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Journal Article

Functional stability of retinal ganglion cells after degeneration-induced changes in synaptic input


Euler,  Thomas
Department of Biomedical Optics, Max Planck Institute for Medical Research, Max Planck Society;

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Margolis, D. J., Newkirk, G., Euler, T., & Detwiler, P. B. (2008). Functional stability of retinal ganglion cells after degeneration-induced changes in synaptic input. The Journal of Neuroscience: the Official Journal of the Society for Neuroscience, 28(25), 6526-6536. doi:10.1523/JNEUROSCI.1533-08.2008.

Cite as: https://hdl.handle.net/11858/00-001M-0000-002C-07BE-A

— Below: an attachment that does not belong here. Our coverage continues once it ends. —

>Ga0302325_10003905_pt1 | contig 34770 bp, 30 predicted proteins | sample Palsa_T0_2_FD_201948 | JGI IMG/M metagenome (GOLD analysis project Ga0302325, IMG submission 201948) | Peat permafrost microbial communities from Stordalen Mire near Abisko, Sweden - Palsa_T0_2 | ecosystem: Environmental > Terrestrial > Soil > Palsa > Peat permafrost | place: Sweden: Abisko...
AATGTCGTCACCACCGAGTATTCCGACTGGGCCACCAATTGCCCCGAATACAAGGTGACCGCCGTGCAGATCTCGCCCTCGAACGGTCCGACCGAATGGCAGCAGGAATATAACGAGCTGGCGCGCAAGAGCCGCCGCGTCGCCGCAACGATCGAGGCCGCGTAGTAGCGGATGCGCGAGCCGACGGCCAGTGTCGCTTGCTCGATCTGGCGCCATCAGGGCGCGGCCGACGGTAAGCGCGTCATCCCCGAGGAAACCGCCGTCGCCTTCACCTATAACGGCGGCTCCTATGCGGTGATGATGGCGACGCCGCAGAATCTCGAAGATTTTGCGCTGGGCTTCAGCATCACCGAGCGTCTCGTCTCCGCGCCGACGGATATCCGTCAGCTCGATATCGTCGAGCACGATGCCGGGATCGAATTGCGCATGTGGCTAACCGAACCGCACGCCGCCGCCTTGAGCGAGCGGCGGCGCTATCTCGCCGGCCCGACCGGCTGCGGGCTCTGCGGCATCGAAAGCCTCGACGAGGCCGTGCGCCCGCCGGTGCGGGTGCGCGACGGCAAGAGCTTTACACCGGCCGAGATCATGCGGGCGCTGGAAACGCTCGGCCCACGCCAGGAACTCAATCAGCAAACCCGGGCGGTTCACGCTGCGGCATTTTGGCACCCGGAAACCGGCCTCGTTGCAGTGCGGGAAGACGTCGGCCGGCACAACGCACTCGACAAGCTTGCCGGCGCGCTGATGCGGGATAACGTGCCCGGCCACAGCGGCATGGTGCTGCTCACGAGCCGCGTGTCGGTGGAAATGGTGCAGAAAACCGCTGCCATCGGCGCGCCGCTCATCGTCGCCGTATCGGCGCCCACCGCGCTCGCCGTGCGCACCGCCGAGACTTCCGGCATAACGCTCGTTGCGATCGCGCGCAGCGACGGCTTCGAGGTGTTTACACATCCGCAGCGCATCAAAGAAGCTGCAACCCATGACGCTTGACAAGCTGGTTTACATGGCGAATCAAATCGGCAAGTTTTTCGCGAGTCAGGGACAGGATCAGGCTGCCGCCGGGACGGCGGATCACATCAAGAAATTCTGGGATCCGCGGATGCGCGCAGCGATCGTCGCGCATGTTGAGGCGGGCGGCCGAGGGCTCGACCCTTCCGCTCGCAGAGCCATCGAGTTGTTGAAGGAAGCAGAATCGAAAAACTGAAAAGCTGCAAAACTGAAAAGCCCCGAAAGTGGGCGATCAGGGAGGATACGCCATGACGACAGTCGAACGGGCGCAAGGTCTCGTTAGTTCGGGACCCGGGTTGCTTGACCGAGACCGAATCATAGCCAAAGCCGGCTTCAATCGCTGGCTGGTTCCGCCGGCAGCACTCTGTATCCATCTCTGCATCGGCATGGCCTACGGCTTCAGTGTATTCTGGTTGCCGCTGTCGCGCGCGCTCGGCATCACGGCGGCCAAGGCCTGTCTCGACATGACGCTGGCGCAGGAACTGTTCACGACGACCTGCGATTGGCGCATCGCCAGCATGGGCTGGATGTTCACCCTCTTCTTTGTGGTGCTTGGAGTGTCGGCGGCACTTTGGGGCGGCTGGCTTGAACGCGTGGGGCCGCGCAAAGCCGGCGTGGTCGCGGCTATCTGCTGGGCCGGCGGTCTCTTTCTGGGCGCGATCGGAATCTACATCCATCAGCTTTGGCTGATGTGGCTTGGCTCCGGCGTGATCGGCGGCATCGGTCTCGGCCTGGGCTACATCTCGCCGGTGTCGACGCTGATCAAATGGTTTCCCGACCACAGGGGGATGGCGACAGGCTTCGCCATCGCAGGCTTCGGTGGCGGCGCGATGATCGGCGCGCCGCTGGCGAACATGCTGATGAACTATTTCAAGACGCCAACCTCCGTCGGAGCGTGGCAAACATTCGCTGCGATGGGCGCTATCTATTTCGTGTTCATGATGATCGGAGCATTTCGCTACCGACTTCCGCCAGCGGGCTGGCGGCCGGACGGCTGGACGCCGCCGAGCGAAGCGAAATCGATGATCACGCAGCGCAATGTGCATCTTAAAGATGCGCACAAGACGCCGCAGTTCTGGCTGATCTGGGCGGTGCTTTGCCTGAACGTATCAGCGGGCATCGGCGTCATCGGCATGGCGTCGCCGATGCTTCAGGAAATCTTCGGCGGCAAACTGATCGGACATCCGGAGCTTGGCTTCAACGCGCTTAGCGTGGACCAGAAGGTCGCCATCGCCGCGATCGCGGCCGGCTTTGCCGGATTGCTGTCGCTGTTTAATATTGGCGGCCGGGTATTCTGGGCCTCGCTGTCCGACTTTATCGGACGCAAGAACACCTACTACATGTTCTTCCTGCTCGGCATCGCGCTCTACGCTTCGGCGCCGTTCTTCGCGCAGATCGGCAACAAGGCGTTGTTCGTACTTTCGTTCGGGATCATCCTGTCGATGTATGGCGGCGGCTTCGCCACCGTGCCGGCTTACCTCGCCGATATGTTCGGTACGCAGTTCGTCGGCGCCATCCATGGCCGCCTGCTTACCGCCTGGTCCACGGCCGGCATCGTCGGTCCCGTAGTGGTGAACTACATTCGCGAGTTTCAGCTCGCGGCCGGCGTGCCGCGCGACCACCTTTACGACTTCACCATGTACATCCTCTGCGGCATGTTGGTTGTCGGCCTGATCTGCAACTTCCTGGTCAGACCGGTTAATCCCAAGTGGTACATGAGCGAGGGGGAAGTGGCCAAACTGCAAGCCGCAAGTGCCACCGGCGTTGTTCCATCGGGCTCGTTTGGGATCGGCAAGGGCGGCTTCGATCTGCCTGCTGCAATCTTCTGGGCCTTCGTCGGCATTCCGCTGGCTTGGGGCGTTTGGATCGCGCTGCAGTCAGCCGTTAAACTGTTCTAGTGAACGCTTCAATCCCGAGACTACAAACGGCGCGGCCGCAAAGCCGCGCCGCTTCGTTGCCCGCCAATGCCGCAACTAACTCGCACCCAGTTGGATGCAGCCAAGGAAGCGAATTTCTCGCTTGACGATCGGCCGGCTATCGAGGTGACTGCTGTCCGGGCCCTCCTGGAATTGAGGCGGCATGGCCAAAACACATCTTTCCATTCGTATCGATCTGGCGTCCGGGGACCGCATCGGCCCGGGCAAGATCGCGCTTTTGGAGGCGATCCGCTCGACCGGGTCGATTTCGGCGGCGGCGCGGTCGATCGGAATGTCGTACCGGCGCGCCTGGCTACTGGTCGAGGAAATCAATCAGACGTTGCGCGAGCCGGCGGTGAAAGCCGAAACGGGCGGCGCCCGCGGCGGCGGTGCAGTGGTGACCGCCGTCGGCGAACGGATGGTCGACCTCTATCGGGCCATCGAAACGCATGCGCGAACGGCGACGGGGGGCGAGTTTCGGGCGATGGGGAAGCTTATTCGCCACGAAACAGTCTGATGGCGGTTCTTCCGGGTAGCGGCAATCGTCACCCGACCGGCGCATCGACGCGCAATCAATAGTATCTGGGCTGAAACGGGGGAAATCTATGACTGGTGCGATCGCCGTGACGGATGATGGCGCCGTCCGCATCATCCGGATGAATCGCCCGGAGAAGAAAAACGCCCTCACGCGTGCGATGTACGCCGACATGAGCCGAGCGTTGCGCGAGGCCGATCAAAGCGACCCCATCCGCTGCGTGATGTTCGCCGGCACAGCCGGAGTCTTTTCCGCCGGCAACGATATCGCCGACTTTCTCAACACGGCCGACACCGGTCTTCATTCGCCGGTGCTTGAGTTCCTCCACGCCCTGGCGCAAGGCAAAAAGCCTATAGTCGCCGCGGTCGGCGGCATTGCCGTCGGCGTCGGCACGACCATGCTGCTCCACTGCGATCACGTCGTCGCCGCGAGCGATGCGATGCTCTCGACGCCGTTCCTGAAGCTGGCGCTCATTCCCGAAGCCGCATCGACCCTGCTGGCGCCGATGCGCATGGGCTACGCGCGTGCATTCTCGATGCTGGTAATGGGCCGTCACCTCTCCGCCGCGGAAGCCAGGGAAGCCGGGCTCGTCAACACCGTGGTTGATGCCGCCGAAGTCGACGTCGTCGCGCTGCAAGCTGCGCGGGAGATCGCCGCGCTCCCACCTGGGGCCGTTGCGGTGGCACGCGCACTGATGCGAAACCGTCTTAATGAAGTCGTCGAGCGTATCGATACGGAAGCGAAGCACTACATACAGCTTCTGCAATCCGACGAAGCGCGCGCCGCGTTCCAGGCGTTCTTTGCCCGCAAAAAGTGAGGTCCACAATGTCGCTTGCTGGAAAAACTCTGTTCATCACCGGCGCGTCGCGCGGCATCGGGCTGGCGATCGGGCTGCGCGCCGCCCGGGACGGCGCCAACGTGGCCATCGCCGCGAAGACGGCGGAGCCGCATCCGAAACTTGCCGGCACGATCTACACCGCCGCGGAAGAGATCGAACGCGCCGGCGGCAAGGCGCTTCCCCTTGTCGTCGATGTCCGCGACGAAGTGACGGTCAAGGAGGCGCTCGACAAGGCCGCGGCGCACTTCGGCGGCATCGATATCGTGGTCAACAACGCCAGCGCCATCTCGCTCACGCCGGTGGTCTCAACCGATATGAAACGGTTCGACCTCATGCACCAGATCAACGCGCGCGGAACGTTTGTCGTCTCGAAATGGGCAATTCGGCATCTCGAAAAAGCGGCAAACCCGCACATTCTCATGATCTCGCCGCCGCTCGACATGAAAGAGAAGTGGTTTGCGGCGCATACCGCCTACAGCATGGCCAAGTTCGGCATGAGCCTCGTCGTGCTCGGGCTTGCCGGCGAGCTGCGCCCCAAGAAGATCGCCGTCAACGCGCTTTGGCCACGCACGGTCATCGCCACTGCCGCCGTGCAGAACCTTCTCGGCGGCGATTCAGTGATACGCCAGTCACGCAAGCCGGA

Glutamate released from photoreceptors controls the activity and output of parallel pathways in the retina. When photoreceptors die because of degenerative diseases, surviving retinal networks are left without their major source of input, but little is known about how photoreceptor loss affects ongoing synaptic activity and retinal output. Here, we use patch-clamp recording and two-photon microscopy to investigate morphological and physiological properties of identified types of ON and OFF retinal ganglion cells (RGCs) in the adult (36-210 d old) retinal degeneration rd-1/rd-1 mouse. We find that strong rhythmic synaptic input drives ongoing oscillatory spike activity in both ON and OFF RGCs at a fundamental "beating" frequency of approximately 10 Hz. Despite this aberrant activity, ON and OFF cells maintain their characteristic dendritic stratification, intrinsic firing properties, including rebound firing in OFF cells, balance of synaptic excitation and inhibition, and dendritic calcium signaling. Thus, RGCs are inherently stable during degeneration-induced retinal activity.